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Electrical is often the nightmare of many people, and often has the result of either being a hazard, or looking and performing like complete garbage.

For the most part, most lighting kits that you can purchase for your vehicle arrive with their own little wiring harness. Wiring harnesses are relatively simple, you have the positive and negative leads that run to a relay, and onto the lights, and the switch and fuse. Unfortunately, these generic harnesses are built on a best guess basis and are not tailored to the vehicle that they are going to occupy at all. As well, each individual switch requires you pass a positive and negative lead from the engine bay, through the firewall and into the cabin for the switch set. Every time you add a new accessory, that is one more switch that needs to be mounted in the cabin.

That is a pain in the ass, and is something that is going to ultimately become a rat’s nest of wires if you are not an electrical harness wizard, and offers no modularity to the system. Plus, who wants to keep punching holes through your precious, irreplaceable firewall?

sPOD has been making their Source kits for years. Up until now, they have been an engine bay mounted relay box with a single switch lead to pass through the firewall and hook up six carling mechanical on/off switches. When this setup first hit the market nearly 10 years ago, it revolutionized the electrical accessory market, and now they have upgraded it entirely.

The sPOD HD is a huge leap in evolution from the original relay based design. The new HD unit features a microprocessor solid state controlled distribution box, and a fully computerized digital switchboard to be mounted in the cabin. Now with eight fully customizable circuits, you have more capability than before for controlling electrical accessories, and it has never been easier to do.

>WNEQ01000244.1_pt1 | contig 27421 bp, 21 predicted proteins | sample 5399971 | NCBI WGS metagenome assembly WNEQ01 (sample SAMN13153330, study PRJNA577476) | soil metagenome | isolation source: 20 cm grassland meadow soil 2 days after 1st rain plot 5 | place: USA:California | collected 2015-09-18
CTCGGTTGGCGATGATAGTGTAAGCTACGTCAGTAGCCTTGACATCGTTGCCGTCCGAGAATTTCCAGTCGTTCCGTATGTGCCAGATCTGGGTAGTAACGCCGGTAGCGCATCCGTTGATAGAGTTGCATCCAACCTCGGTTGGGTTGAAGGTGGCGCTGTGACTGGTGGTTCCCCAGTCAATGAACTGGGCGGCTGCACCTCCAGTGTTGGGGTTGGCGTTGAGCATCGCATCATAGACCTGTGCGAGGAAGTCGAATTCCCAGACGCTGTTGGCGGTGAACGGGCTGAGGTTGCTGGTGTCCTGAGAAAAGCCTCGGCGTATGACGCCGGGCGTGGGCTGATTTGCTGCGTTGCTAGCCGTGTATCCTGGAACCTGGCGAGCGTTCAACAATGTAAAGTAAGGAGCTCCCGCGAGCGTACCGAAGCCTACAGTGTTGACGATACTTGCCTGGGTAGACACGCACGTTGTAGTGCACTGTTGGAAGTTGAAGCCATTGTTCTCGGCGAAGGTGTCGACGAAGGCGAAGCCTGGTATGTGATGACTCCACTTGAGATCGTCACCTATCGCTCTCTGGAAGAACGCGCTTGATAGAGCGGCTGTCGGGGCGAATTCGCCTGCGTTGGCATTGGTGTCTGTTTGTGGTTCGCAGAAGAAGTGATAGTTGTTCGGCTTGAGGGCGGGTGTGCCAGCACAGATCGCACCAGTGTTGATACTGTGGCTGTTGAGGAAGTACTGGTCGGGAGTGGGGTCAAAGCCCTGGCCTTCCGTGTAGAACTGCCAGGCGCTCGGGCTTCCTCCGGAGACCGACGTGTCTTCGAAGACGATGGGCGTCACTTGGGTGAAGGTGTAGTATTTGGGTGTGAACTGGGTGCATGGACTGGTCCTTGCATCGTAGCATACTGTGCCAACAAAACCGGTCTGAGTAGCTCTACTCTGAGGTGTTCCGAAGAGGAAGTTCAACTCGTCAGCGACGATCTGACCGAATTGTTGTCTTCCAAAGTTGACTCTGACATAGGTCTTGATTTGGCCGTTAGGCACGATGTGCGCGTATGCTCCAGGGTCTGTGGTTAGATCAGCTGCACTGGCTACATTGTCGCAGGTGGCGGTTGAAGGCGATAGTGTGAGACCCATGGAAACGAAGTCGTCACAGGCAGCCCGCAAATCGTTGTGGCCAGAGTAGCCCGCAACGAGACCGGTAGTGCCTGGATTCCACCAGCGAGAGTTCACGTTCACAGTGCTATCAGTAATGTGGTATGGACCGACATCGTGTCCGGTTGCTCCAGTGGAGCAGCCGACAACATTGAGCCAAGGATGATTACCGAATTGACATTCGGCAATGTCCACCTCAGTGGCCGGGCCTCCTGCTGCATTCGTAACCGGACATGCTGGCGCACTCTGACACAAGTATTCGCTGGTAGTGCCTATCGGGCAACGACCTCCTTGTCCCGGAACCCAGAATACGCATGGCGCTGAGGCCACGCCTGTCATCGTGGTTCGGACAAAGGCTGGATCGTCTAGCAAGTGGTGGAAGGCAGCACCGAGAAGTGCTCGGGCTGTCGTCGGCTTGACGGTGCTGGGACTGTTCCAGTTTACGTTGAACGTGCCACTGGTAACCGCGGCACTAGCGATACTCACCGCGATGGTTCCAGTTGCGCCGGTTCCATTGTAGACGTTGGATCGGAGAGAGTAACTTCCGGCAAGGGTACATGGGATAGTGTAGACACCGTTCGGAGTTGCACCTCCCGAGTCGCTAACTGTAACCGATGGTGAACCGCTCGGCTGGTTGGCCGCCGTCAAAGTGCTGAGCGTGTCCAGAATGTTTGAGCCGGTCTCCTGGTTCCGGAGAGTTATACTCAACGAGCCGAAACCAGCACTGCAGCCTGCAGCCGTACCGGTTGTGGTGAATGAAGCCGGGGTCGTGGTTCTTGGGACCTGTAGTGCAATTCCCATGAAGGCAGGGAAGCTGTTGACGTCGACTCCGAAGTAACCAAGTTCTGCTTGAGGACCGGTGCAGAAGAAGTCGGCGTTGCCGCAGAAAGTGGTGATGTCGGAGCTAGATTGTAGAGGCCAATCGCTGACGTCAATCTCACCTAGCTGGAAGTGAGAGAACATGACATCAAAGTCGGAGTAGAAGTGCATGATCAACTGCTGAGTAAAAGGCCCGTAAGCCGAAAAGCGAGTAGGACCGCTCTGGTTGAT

We installed the sPOD HD setup in a ‘17 RAM 2500 Power Wagon. As suggested by the sPOD staff, the control box was mounted securely to the lid of the stock fusebox assembly, and the CAT-5e control wire was ran through an existing hole in the firewall with a Daystar expandable firewall boot. The HD switch panel was then mounted to the dash as cleanly as possible to keep the OEM fit and finish going.

The benefits to the sPOD HD are nearly limitless. The control unit is fully electrical protected, and has a built-in voltage monitor that will disable the device if battery voltage gets too low to start the vehicle. So how easy is it? Plug in the positive and negative terminals from the lights (or any accessory) straight onto the positive and negative terminals on the sPOD control box, and then turn them on. Yes, that easy. No switches, no fuses and no relays, just plug and play — you already did all the hard work when you installed the switch panel in the cab!

Each circuit supports up to 30 amps individually, and has fault protection built in, so if a fault is detected by the microprocessor, the circuit is shut down and cannot be activated until it is resolved. The circuit board on the control box is coated in non-conductive epoxy to make sure it’s totally water sealed, and the HD switch panel is waterproofed, as well.

The HD panel also allows a full suite of customization to look and function. Each switch is backlit with red, green and blue LEDs, and after downloaded to your phone, the sPOD HD app allows you to custom tailor that color to whatever you want, from lime green to deep blue — you can do whatever you want. We chose to mimic the dash lights of the Power Wagon spot on to continue the OEM look.

Further, with the Bluetooth-connected sPOD app, you can go into individual circuits and set up permissions like flash, strobe, momentary (only on while pressed) or dimmable (1-100 percent output). You can also link switches together to all come on with a single press, or set a gate that locks an individual switch out until another is pressed, like if you wanted to make sure your differential lockers were only operable once your air compressor was on.

For us, we will be running three pairs of lights, a race radio, fridge, air compressor and solar for the sPOD, and leaving the final eighth switch as an emergency/hazard switch that will activate all of the lights on a flash setting with the press of a button.

At $750, the sPOD is not cheap, but the control available, fit and finish and ease of use make it a worthy investment to your vehicle. While there are other options available on the market, and even homebrewed ones as well, there is not much like the sPOD. It really comes down to: Do you want the best? Everyone always says yes, but are willing to settle for something lesser. All we have to say to that is, you came this far wanting a professional fit and finish, what’s a little more to do it right the first time?

If you would like to know more about the sPOD HD and the other variants of the Source that sPOD produces, visit their website at 4x4spod.com or visit them on Facebook.

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